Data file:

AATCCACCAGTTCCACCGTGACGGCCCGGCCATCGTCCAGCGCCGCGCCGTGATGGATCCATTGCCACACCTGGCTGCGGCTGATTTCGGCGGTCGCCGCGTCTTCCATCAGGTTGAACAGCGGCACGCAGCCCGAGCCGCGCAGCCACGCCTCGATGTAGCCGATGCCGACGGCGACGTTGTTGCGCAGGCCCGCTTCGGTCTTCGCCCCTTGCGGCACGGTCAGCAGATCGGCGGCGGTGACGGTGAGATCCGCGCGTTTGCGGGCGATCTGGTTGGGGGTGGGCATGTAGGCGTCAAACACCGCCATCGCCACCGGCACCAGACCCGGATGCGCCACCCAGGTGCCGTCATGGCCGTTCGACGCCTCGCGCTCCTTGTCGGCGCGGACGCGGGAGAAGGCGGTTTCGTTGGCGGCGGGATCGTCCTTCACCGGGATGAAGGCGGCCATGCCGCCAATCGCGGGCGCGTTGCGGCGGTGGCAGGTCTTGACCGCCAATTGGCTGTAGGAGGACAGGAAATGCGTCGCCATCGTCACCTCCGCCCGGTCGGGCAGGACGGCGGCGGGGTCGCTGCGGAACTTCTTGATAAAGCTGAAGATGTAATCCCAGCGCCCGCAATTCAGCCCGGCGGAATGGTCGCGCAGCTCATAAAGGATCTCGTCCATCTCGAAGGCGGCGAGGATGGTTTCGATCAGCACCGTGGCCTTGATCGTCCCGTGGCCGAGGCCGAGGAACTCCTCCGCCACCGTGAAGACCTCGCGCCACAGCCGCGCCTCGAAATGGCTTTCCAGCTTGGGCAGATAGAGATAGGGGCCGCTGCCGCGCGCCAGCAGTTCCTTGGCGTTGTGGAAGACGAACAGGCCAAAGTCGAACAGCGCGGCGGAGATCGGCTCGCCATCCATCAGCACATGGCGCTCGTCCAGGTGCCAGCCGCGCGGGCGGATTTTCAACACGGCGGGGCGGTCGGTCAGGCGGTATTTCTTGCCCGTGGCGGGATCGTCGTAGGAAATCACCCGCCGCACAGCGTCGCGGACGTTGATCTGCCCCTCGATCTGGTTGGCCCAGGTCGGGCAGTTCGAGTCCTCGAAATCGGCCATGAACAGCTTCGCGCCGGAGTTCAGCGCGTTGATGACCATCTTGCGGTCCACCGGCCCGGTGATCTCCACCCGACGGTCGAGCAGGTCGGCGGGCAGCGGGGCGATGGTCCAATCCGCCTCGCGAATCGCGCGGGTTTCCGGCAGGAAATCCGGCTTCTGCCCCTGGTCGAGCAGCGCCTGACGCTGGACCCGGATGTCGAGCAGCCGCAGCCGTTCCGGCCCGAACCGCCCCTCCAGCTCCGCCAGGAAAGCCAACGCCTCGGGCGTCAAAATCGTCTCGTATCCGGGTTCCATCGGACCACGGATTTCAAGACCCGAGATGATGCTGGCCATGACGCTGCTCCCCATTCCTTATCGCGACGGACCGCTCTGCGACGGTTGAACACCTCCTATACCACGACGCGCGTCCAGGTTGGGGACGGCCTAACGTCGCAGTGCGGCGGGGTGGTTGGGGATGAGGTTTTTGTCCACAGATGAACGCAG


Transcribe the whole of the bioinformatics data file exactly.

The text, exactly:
AATCCACCAGTTCCACCGTGACGGCCCGGCCATCGTCCAGCGCCGCGCCGTGATGGATCCATTGCCACACCTGGCTGCGGCTGATTTCGGCGGTCGCCGCGTCTTCCATCAGGTTGAACAGCGGCACGCAGCCCGAGCCGCGCAGCCACGCCTCGATGTAGCCGATGCCGACGGCGACGTTGTTGCGCAGGCCCGCTTCGGTCTTCGCCCCTTGCGGCACGGTCAGCAGATCGGCGGCGGTGACGGTGAGATCCGCGCGTTTGCGGGCGATCTGGTTGGGGGTGGGCATGTAGGCGTCAAACACCGCCATCGCCACCGGCACCAGACCCGGATGCGCCACCCAGGTGCCGTCATGGCCGTTCGACGCCTCGCGCTCCTTGTCGGCGCGGACGCGGGAGAAGGCGGTTTCGTTGGCGGCGGGATCGTCCTTCACCGGGATGAAGGCGGCCATGCCGCCAATCGCGGGCGCGTTGCGGCGGTGGCAGGTCTTGACCGCCAATTGGCTGTAGGAGGACAGGAAATGCGTCGCCATCGTCACCTCCGCCCGGTCGGGCAGGACGGCGGCGGGGTCGCTGCGGAACTTCTTGATAAAGCTGAAGATGTAATCCCAGCGCCCGCAATTCAGCCCGGCGGAATGGTCGCGCAGCTCATAAAGGATCTCGTCCATCTCGAAGGCGGCGAGGATGGTTTCGATCAGCACCGTGGCCTTGATCGTCCCGTGGCCGAGGCCGAGGAACTCCTCCGCCACCGTGAAGACCTCGCGCCACAGCCGCGCCTCGAAATGGCTTTCCAGCTTGGGCAGATAGAGATAGGGGCCGCTGCCGCGCGCCAGCAGTTCCTTGGCGTTGTGGAAGACGAACAGGCCAAAGTCGAACAGCGCGGCGGAGATCGGCTCGCCATCCATCAGCACATGGCGCTCGTCCAGGTGCCAGCCGCGCGGGCGGATTTTCAACACGGCGGGGCGGTCGGTCAGGCGGTATTTCTTGCCCGTGGCGGGATCGTCGTAGGAAATCACCCGCCGCACAGCGTCGCGGACGTTGATCTGCCCCTCGATCTGGTTGGCCCAGGTCGGGCAGTTCGAGTCCTCGAAATCGGCCATGAACAGCTTCGCGCCGGAGTTCAGCGCGTTGATGACCATCTTGCGGTCCACCGGCCCGGTGATCTCCACCCGACGGTCGAGCAGGTCGGCGGGCAGCGGGGCGATGGTCCAATCCGCCTCGCGAATCGCGCGGGTTTCCGGCAGGAAATCCGGCTTCTGCCCCTGGTCGAGCAGCGCCTGACGCTGGACCCGGATGTCGAGCAGCCGCAGCCGTTCCGGCCCGAACCGCCCCTCCAGCTCCGCCAGGAAAGCCAACGCCTCGGGCGTCAAAATCGTCTCGTATCCGGGTTCCATCGGACCACGGATTTCAAGACCCGAGATGATGCTGGCCATGACGCTGCTCCCCATTCCTTATCGCGACGGACCGCTCTGCGACGGTTGAACACCTCCTATACCACGACGCGCGTCCAGGTTGGGGACGGCCTAACGTCGCAGTGCGGCGGGGTGGTTGGGGATGAGGTTTTTGTCCACAGATGAACGCAG